Purpose: Radiology report signature time (ST) can be a substantial component of total report turnaround time. Poor turnaround time resulting from lengthy ST can adversely affect patient care. The combination of technology adoption with financial incentive was evaluated to determine if ST improvement can be augmented and sustained. Methods: This prospective study was performed at a 751-bed, urban, tertiary care adult teaching hospital. Test-site imaging volume approximated 48,000 examinations per month. The radiology department has 100 trainees and 124 attending radiologists serving multiple institutions. Over a study period of 4 years and 4 months, three interventions focused on radiologist signature performance were implemented: 1) a notification paging application that alerted radiologists when reports were ready for signature, 2) a picture archiving and communications systems (PACS)-integrated speech recognition report generation system, and 3) a departmental financial incentive to reward radiologists semiannually for ST performance. Signature time was compared before and after the interventions. Wilcoxon and linear regression statistical analyses were used to assess the significance of trends. Results: Technology adoption (paging plus speech recognition) reduced median ST from >5 to <1 hour (P < .001) and 80th-percentile ST from >24 to 15 to 18 hours (P < .001). Subsequent addition of a financial incentive further improved 80th-percentile ST to 4 to 8 hours (P < .001). The gains in median and 80th-percentile ST were sustained over the final 31 months of the study period. Conclusions: Technology interventions coupled with financial incentive can result in synergistic and sustainable improvement in radiologist report-signing behavior. The addition of a financial incentive leads to better performance than that achievable through technology alone.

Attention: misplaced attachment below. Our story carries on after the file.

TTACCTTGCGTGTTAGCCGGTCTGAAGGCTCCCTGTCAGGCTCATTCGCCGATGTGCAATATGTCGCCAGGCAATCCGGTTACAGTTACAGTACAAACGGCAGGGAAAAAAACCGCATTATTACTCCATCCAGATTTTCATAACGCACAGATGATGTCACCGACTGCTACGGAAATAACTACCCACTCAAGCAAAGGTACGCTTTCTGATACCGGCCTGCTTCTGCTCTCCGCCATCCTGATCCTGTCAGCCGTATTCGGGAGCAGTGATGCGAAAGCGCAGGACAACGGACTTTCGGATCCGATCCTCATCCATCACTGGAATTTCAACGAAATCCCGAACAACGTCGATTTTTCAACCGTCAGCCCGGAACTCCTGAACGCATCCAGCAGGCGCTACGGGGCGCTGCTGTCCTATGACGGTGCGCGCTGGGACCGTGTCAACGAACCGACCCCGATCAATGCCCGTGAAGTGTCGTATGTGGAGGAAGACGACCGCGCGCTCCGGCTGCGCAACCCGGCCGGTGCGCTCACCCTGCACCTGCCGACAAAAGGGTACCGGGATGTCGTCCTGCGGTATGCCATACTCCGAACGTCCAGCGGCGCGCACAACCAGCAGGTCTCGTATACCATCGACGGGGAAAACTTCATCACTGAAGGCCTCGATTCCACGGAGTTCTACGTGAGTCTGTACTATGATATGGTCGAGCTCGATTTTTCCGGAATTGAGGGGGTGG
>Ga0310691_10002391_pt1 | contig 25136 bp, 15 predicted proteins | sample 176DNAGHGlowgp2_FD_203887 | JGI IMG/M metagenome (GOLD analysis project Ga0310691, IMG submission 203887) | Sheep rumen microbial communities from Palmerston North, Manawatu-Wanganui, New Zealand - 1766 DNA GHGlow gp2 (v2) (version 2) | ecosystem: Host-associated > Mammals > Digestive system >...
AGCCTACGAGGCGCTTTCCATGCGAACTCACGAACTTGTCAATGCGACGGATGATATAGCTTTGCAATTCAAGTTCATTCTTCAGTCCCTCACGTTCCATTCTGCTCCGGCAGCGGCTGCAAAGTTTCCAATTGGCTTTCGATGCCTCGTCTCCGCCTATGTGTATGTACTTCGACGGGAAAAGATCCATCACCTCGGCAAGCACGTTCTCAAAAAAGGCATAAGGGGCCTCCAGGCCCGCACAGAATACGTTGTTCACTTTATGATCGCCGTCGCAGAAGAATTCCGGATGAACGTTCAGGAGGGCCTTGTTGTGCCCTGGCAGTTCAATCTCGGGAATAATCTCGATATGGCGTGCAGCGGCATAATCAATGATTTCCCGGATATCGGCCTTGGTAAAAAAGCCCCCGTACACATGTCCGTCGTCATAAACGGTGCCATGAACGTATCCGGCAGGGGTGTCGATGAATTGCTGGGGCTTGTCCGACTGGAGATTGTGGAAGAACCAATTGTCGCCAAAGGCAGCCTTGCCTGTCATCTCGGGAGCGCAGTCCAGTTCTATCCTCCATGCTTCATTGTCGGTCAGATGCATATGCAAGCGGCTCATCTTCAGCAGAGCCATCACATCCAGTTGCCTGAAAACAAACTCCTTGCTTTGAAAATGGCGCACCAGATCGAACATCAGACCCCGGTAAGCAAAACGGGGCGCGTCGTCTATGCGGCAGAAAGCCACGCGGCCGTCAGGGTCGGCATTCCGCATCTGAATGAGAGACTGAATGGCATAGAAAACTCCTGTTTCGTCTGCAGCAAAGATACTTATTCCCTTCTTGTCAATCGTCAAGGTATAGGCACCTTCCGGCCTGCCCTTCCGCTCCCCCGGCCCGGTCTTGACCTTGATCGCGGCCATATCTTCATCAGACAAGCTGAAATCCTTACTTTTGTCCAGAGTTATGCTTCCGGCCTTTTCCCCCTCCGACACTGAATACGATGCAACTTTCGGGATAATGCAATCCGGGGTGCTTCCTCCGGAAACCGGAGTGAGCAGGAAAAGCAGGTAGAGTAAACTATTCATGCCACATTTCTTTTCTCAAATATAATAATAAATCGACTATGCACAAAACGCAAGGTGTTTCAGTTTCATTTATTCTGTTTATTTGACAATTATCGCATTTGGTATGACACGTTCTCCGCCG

- imaging informatics
- Report signature times
- speech recognition report generation
- technology adoption
- turnaround times
ASJC Scopus subject areas
- Radiology Nuclear Medicine and imaging